Climate Denial Takes a Toll on Scientists—and Science

When scientists spend time refuting denialist theories, they add credence to their antagonists' campaigns, study says.

Stephan Lewandowsky is a cognitive scientist at the University of Bristol in England and lead author of a new study that examines how climate denial campaigns affect the work of mainstream climate scientists and the science they produce. Credit: Stephan Lewandowsky

Climate denial campaigns have helped slow the public's acceptance of man-made climate change and delay political action for years, but a new study published last Thursday finds these contrarian arguments have also had an impact on climate scientists.

Scientists spend time and resources addressing denialists' debunked claims in a way the scientific community has never done, said Stephan Lewandowsky, a cognitive scientist at the University of Bristol in England and lead author of the new study, published in the journal Global Environmental Change. Researchers also often downplay future climate risks to avoid being labeled an "alarmist" by climate contrarians.

"Scientists are reticent to begin with, and if they know that everyone wants to ream at them for being alarmists, that adds to their reticence," Lewandowsky said. "They are human, just like you and I...and some of the actions by deniers can be quite nasty." He said hate mail and complaints directed to their research institutions are common.

This influence, which the study dubbed "seepage," is something that Kevin Trenberth, a climate scientist at the National Center for Atmospheric Research (NCAR) in Boulder, Colo. has seen first-hand.

Climate denial campaigns "can absolutely influence what you do and what you write about," said Trenberth, who was not involved in the study. "Part of the reason they do it is to distract you and get you to waste your time." Instead of "publishing the good science needed to advance our understanding of climate change," scientists are left defending their work and debunking false claims.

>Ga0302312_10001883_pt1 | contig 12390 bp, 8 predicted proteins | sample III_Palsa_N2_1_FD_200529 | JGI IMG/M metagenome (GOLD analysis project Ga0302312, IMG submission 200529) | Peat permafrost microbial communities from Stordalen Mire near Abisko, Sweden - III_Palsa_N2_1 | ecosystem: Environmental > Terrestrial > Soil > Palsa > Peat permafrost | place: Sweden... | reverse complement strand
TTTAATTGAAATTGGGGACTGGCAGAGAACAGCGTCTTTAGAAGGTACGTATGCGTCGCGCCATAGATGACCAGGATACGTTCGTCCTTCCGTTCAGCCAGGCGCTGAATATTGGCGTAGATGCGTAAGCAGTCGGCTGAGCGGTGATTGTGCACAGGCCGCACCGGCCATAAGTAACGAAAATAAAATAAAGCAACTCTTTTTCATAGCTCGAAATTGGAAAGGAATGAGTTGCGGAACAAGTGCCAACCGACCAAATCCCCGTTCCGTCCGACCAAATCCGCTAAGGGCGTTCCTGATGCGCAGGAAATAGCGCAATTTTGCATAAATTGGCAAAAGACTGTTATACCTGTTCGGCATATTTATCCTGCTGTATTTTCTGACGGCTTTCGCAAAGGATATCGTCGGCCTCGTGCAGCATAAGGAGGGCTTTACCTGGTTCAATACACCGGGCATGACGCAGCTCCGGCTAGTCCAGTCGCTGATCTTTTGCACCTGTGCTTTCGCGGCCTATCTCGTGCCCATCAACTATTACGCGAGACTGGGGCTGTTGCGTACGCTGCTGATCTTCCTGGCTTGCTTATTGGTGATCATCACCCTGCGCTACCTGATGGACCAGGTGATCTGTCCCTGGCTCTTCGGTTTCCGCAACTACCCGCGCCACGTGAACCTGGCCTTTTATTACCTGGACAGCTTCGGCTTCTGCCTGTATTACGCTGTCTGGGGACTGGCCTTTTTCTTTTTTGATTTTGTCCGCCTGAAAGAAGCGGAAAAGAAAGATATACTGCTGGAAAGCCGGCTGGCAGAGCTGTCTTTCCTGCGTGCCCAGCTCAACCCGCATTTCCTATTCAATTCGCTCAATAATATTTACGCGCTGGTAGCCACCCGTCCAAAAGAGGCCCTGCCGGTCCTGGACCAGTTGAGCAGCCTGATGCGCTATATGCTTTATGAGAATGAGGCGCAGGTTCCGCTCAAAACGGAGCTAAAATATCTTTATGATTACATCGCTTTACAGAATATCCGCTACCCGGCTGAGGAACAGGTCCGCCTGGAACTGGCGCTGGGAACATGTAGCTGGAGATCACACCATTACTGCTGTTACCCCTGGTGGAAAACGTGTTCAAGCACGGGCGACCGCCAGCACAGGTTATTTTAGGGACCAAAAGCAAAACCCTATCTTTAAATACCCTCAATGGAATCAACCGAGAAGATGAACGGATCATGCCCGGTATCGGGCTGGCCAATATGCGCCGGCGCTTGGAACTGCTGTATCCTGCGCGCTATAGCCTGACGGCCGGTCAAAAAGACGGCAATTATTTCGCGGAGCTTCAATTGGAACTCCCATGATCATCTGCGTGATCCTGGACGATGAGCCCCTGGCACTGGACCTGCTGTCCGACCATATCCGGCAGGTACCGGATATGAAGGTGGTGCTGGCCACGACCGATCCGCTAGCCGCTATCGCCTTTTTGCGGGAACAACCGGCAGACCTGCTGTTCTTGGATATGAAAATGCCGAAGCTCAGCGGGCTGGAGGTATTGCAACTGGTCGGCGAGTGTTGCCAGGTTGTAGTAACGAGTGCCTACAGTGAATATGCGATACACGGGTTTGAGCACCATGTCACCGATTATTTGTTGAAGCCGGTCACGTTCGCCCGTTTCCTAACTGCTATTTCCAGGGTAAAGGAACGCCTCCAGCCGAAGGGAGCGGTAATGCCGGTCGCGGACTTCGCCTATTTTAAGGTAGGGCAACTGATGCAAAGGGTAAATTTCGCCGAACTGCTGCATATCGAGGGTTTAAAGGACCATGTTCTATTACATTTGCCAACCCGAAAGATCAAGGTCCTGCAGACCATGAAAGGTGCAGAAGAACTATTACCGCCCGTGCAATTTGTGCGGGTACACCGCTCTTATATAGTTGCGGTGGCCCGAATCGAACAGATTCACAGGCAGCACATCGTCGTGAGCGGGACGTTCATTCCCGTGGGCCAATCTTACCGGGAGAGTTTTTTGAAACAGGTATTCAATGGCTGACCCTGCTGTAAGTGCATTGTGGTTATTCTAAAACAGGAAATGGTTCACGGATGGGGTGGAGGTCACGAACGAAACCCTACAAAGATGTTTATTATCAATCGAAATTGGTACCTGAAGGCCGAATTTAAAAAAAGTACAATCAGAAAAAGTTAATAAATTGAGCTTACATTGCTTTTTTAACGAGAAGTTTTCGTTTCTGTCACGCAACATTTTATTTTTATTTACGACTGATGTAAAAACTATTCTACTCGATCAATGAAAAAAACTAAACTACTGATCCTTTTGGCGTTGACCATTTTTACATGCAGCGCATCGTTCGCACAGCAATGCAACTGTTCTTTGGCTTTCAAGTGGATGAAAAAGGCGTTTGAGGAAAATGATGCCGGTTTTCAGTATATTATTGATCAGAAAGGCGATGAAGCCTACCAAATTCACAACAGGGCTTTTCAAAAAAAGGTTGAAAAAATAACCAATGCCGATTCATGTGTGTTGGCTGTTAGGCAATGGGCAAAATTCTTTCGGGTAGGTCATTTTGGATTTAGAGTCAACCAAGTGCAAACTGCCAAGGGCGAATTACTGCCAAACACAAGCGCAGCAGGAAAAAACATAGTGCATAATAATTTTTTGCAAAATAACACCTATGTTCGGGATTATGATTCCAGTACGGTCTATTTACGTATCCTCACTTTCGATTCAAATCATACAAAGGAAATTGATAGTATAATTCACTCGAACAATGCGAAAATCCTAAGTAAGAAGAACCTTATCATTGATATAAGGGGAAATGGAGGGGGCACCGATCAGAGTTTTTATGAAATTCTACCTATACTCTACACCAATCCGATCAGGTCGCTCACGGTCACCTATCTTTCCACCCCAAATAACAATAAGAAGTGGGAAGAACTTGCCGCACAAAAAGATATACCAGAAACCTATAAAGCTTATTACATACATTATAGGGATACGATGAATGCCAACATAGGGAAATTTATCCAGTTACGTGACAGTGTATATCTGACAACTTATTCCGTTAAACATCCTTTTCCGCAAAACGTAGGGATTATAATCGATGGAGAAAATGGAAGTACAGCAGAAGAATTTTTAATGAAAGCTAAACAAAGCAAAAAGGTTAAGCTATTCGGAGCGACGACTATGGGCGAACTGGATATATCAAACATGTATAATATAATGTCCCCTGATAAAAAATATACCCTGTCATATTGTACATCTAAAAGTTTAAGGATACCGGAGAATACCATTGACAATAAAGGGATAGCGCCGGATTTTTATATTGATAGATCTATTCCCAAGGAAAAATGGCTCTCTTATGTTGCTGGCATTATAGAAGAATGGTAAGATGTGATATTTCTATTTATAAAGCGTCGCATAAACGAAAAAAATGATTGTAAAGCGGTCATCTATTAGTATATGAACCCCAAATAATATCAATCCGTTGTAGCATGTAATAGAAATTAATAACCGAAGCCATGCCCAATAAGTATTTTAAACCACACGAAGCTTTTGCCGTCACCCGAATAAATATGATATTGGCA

The study reviewed dozens of psychological and social science papers to understand why scientists are susceptible to denialist campaigns and provided a real-world example of this impact from the climate science literature. The authors concluded that scientists are as vulnerable as anyone to persuasive messaging and fear being stereotyped (in this case, as a global warming alarmist), and that when enough people criticize or question their work they, too, may begin questioning their findings.

The example it examined is the scientific community's handling of the claim that there's been a supposed pause or hiatus in the world's warming in the last decade. Lewandowsky, along with Harvard science historian Naomi Oreskes and colleagues at several Australian universities examined more than 40 scientific studies that addressed the slowed warming trend. The widely touted claim also prompted two special editions of the Nature journal series in 2014 and was addressed in the Intergovernmental Panel on Climate Change's Fifth Assessment Report, released in 2013.

The studies all conclude that the recent slowing in warming is an expected, temporary blip as the Earth's temperature climbs with more fossil fuels burned. But the hundreds of pages scientists have written discussing the trend, and their adoption of the words "hiatus" and "pause" while doing so, indicates  denialists' influence, the study authors said.

"They are rebutting the idea of a pause, but to do so, they call it a pause," Lewandowsky said. "Scientists have adapted the framing that is being set by contrarians even when they are rebutting it."

Scientists have long predicted periods of fast temperatures rises and slow ones as the world warms. When there was a sharp increase in global temperatures from the early 1990s to mid-2000s, scientists did not overemphasize it, the study said, and would have most likely taken the same approach to the slowing in warming if it hadn't been for denalists' campaigns.

Calling scientists alarmists mischaracterizes them, said Trenberth. "We come at this issue from a neutral standpoint. There's that saying, 'Sticks and stones may break my bones, but names will never hurt me.' That's not entirely true. They still have some influence."

Lewandowsky and his colleague acknowledge this study could act as a rallying cry for denialists, confirming their campaigns are having an effect. But that's a risk they're willing to take, Lewandowsky said.

"Knowing about this kind of stuff is half the battle. We hope it will empower climate scientists to resist this subtle seepage," he said.

Facebook Twitter RSS